Generally, "[a] new trial will be granted when the verdict is contrary to law, unless the accused has suffered no injury." 24 C.J.S. Criminal Law § 1451 (1961). The court in State v. Still, 208 N.W.2d 887 (Iowa 1973), defined "contrary to law" in the context of motions for new trials as meaning "contrary to principles of law as applied to the facts or issues which the jury was called upon to try." Id. at 890 (citing 24 C.J.S. Criminal Law § 1451). It is not the appellate court's function in a case reviewed at law to find facts on appeal and we refuse to do so. See State v. Brant, 260 Iowa 759, 764, 150 N.W.2d 621, 625 (1967). The facts in the present controversy have already been determined by the proper trier of fact. Our function is merely to determine whether the correct legal standards have been applied to those facts. While we find that the application of section 703.2 was erroneous, we do not believe that a new trial is necessary.

Defendant here does not complain that no allegation of joint criminal conduct was contained in the trial information charging him with second degree burglary.[1] Further, an information does not have to contain allegations that the accused is an aider and abettor, State v. Black, 282 N.W.2d 733, 735 (Iowa 1979); see State v. Wedelstedt, 263 N.W.2d 894, 899-900 (Iowa 1978) (the court affirmed the defendant's conviction as an accessory where the lower court had found defendant to be a principal), id., although there may be "no fatal variance between the information charging the defendant as principal and the proof that he was an aider and abettor...." State v. Black, 282 N.W.2d at 735. On the present record we find no prejudice to defendant in our affirming his conviction on the basis of aiding and abetting rather than joint criminal conduct.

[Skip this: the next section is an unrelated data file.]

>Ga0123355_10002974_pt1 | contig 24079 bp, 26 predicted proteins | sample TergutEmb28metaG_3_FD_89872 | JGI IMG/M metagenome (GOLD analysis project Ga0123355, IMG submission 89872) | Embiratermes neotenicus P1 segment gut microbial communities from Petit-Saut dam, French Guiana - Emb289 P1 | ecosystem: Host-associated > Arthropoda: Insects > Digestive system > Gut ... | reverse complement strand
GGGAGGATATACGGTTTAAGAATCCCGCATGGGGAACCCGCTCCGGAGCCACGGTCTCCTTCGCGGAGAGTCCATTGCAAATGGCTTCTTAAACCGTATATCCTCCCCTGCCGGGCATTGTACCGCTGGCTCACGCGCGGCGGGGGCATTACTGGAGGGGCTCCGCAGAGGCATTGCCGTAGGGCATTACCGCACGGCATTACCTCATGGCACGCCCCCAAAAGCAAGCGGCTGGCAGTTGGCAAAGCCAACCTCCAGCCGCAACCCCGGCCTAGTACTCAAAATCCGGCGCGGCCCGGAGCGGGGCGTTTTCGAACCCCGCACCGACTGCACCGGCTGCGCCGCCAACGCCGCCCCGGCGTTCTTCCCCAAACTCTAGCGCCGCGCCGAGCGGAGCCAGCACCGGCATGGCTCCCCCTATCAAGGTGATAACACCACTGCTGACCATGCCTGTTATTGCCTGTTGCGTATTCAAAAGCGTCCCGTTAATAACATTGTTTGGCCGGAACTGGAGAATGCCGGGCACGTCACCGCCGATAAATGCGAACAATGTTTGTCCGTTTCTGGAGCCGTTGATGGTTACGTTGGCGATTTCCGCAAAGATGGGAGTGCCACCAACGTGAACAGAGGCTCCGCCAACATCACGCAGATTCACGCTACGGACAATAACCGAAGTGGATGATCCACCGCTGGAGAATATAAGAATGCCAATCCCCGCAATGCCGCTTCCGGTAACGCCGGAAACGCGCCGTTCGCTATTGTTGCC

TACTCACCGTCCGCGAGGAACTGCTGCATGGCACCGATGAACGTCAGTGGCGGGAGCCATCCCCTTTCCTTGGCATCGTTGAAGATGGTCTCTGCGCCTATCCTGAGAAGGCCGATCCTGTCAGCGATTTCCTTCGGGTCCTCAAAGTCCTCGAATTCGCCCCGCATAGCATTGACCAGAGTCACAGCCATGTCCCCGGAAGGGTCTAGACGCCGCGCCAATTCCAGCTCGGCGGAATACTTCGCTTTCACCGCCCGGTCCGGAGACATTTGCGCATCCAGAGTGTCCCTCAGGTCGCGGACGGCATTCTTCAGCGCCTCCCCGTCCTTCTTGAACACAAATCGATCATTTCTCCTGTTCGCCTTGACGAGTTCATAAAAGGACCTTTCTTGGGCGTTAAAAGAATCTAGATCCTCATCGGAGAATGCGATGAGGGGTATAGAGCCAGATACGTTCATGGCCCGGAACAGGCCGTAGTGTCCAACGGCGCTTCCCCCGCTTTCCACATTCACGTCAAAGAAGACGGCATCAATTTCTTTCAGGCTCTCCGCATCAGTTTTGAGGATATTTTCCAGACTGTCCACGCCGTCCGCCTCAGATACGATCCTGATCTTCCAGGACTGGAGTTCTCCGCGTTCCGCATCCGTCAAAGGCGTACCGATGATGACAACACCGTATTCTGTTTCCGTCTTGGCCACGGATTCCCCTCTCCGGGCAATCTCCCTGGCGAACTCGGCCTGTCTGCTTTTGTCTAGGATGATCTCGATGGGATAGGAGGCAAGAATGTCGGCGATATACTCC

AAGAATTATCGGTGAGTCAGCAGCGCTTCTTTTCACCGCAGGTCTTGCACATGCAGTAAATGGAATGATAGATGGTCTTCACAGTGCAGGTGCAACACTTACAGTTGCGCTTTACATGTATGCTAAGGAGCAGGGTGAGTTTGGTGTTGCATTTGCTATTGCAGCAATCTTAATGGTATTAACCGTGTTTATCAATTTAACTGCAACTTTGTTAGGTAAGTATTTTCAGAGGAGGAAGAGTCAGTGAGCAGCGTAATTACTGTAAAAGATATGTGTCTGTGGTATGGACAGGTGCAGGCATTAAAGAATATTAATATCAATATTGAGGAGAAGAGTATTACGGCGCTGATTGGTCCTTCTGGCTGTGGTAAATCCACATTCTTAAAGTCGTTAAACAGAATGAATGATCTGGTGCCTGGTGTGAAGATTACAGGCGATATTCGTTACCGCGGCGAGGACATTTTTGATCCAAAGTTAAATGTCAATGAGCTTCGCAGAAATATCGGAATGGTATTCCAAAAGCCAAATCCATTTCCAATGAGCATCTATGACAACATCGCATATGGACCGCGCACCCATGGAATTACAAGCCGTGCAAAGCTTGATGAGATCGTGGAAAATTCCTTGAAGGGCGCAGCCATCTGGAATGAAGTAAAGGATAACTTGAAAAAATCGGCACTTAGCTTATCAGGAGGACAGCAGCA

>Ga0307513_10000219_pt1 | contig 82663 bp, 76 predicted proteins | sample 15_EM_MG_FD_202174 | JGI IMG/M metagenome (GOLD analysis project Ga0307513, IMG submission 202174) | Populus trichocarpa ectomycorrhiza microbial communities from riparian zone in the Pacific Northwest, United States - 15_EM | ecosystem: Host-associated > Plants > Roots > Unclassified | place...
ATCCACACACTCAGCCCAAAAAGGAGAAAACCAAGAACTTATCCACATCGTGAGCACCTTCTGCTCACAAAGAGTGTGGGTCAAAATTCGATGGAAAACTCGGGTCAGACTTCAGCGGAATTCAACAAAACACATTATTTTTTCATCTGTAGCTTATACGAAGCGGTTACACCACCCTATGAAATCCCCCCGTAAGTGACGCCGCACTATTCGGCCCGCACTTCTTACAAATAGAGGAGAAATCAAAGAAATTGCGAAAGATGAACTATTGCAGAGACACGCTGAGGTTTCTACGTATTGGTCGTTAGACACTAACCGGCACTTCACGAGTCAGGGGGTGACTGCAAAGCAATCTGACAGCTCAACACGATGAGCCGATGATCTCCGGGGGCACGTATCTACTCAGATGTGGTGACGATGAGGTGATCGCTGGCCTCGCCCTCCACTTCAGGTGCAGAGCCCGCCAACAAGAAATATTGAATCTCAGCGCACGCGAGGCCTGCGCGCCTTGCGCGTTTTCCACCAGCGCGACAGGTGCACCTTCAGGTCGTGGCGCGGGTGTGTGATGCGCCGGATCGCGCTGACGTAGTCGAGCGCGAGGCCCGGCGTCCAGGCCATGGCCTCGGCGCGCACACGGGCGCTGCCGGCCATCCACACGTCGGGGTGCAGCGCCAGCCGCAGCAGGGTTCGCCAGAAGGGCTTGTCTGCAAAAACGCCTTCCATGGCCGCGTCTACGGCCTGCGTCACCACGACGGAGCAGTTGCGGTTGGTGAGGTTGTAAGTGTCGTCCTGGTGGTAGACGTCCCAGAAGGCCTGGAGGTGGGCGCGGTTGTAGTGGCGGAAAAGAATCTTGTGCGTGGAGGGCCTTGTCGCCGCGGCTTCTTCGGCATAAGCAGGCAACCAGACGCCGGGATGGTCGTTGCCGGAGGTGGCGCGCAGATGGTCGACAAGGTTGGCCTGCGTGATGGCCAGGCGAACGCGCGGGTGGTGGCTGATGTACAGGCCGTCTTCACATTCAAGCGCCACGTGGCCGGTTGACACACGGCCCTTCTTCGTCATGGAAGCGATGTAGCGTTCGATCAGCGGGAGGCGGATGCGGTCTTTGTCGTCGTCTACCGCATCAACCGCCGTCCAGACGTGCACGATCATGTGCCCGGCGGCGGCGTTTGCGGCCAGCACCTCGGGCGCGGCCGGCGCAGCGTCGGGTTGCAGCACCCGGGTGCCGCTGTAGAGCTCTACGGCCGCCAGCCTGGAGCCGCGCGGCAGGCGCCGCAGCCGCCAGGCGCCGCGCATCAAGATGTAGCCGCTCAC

In this regard, we find Iowa R.Crim. P. 23(c) to be applicable. The rule states, in part:

*316 On a motion for a new trial in an action tried without a jury, the court may where appropriate, in lieu of granting a new trial, vacate the judgment if entered, take additional testimony, amend findings of fact and conclusions of law or make new findings and conclusions, and enter judgment accordingly.

Id. We believe that the making of new conclusions of law is the appropriate vehicle to correct the error of law involved here, not the granting of a new trial.

Defendant claims that the findings of the trial court are not sufficient to impose liability on him since the court did not find he actively encouraged or participated in the entry of the premises under the principles of State v. Jones, 271 N.W.2d 761, 763 (Iowa 1978). We disagree. Beyond the facts already stated in this opinion, the trial court found that defendant knew why he and his brother were going to that building: to steal bottles. The court also found that the two were on the premises with no right, privilege or license. We find that there is substantial evidence in the record to support these findings of fact and that they, in turn, support our legal conclusion that defendant's acts constitute aiding and abetting. Accordingly, we affirm defendant's conviction but remand this case to the trial court which, pursuant to Iowa Rule of Criminal Procedure 23(c), should enter new conclusions of law and a new judgment in a manner consistent with this opinion.



[1] We do not address the issue of whether it is necessary specifically to allege joint criminal conduct in the information since defendant did not assign any error on this issue.